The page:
Thursday , December 15th, 2015  7:30 p.m.

* Check email for address and phone number.

Discussion Questions                                                                                                                                          

1.  Did you like the book?  Which was your favorite story?

2.  Have you  made any recipes, and which would be your favorite?

3.  Do you and your spouse have a regularly scheduled date night in?  How long have you been doing this?

4.  Has your style of cooking changed through the years?

5.  In "Feasting on Spring" while the author is making the homemade mayonnaise, she writes "I wonder if he thought I was crazy".  Do you have a comparable "making by hand is crazy"recipe?

6.  "His Birthday" - "I wanted to spend hours constructing a perfectly balanced cake with many components that each, in there own way say "you are loved".  Are there special treats/traditions that occur for your spouse's  birthday in your house?

7.  In "A Soup for Summer" the author says she is not a big propenent of habits, ritual, consistency.  Is that something that resonates with you?

8.  "A Taste of Home" - what does that bring to mind for you?

8.  In "Wooed by Fried Chicken" the author says that "whatever my mood is when I begin cooking, I always find that at the end I am more relaxed feeling, grateful and happy?  Do you enjoy cooking, is it a chore or something you truly enjoy?

9.  " A Winter BBQ" - what would your words to yourself on your wedding day sound like?

10.  Would your recommend this book to others?

MENU- Please post which recipe you will be bringing!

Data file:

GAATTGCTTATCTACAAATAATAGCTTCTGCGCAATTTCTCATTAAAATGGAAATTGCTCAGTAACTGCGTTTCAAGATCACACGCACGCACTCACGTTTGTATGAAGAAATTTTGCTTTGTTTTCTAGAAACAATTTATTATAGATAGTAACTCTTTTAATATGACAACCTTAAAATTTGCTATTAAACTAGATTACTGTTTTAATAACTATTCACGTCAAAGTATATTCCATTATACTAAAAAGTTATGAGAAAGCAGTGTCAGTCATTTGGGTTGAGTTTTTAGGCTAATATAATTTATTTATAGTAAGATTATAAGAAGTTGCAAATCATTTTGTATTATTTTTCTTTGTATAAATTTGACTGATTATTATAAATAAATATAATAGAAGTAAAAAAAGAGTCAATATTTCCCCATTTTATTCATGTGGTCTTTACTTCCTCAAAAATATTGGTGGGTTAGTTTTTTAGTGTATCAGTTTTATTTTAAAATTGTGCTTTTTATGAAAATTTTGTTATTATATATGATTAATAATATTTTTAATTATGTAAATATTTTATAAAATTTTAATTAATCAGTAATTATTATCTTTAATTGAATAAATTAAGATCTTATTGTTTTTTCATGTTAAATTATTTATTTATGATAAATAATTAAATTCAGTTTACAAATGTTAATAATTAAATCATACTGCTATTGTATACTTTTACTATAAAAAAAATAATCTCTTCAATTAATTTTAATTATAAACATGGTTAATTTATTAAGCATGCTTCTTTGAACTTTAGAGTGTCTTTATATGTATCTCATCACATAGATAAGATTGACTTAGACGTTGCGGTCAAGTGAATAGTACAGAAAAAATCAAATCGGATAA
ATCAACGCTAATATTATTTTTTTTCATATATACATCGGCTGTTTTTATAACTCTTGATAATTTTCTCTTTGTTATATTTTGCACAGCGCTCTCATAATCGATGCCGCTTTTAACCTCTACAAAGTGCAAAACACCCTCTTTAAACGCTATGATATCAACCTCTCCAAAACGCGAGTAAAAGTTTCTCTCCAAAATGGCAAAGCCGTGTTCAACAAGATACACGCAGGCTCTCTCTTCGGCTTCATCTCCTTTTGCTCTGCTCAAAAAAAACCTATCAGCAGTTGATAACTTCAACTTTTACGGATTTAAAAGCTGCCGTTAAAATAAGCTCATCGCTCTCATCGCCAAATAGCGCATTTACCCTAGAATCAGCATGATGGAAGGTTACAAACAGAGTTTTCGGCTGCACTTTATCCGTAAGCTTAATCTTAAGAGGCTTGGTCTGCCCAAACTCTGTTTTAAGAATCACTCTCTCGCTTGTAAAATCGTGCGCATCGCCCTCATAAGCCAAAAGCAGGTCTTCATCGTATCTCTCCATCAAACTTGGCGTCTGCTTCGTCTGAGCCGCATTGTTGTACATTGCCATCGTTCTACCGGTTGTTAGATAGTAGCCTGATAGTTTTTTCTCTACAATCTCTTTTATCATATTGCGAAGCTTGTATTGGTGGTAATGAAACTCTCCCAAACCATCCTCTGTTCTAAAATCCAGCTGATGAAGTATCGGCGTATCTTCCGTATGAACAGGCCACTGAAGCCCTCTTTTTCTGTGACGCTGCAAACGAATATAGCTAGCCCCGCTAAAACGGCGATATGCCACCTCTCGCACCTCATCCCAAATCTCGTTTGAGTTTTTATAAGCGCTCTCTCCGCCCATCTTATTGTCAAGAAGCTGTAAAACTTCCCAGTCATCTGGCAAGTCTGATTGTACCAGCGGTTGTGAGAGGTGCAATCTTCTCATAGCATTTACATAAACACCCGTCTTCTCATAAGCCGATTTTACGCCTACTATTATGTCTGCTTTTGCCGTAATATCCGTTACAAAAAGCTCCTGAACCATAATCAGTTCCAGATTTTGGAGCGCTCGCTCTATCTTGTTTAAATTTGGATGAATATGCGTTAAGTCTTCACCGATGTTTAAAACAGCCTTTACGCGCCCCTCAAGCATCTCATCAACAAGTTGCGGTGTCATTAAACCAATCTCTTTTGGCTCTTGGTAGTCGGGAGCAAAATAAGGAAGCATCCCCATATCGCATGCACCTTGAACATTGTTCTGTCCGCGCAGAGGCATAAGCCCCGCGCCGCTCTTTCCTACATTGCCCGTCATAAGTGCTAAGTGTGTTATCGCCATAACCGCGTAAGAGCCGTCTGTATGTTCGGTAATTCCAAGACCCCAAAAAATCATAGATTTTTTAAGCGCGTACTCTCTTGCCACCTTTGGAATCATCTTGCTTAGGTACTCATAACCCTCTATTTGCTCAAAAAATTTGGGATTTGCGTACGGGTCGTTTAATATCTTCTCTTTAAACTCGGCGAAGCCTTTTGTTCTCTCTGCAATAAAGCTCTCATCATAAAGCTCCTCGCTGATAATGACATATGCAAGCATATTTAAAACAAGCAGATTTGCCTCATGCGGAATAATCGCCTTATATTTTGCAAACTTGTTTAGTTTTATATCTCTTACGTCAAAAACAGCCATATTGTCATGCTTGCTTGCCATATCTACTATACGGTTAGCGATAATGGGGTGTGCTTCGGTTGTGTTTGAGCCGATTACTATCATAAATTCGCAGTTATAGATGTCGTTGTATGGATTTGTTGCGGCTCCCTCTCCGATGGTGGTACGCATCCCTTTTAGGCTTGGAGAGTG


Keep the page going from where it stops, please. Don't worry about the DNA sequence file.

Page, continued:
I will provide the Pineapple Rosarita, Thyme Lemonade and Chocolat Chaud

Friday, November 4, 2016

Book Choices for Jan-June

 January - Change Your World... (hostess: Lindsay)
 Riding the Bus with My Sister by Rachel Simon
           (bookoutlet.ca has this right now for $5.19)
      February - Be My Valentine... (hostess: Marion) - Couples Meeting
·         The Wright Brothers by David McCullough 
·      March - Reader's Choice... (hostess: Melissa) 
        The Smell of Other People's Houses by Bonnie-Sue Hitchcock

·         April - The Lastest Buzz ... (hostess: Shelagh)  
·         The Wonder by Emma Donoghue. 
                      (available right now at Costco)

·         May - Forgotten Favorites... (hostess: Sherrie)
-      - Sherrie will check into the possibility of us reading a children's book reading by a distant relative of hers on her mom's side of the family.  If not, our back up book is:
·         The One and Only Ivan by Katherine Applegate

·         June - Celebrate Canada... (hostess: Tamara) 
            Wenjack by Joseph Boyden

The Night Circus by Erin Morgenstern

There was a divide in the room regarding this book. There were those who loved it, and those who didn't. One person said it was her most favourite book club book ever, and others couldn't wait to put it down.

What was loved:
-The enchantment of it all; you just wanted to be at there, going through different tents, meeting all the unique people involved
-Marco and Celia's classic love story
-The reveurs - the circus 'groupies' who followed the circus around, and/or kept in tune with all the details regarding the circus (from Celia Brown through Friedrick Thiessen). Even their attire of black and white with red scarves, which may seem like a small and insignificant detail, was really enjoyed.
-The enchantment of the entire story; it drew you in and one person said she'd even give up her firstborn in order to experience the wonder of it al1!
-The author was so good at describing things - you could just smell the warm cinnamon twists wafting in the air! Mmm

What was not loved:
-The non-linear sequence of events. It was at times very difficult to stay with the story because of the constant switch from past to present. This also resulted in some just not feeling the enchantment of the story; they were not drawn into the story line (and were not willing to give up their firstborn to experience it all! ;) )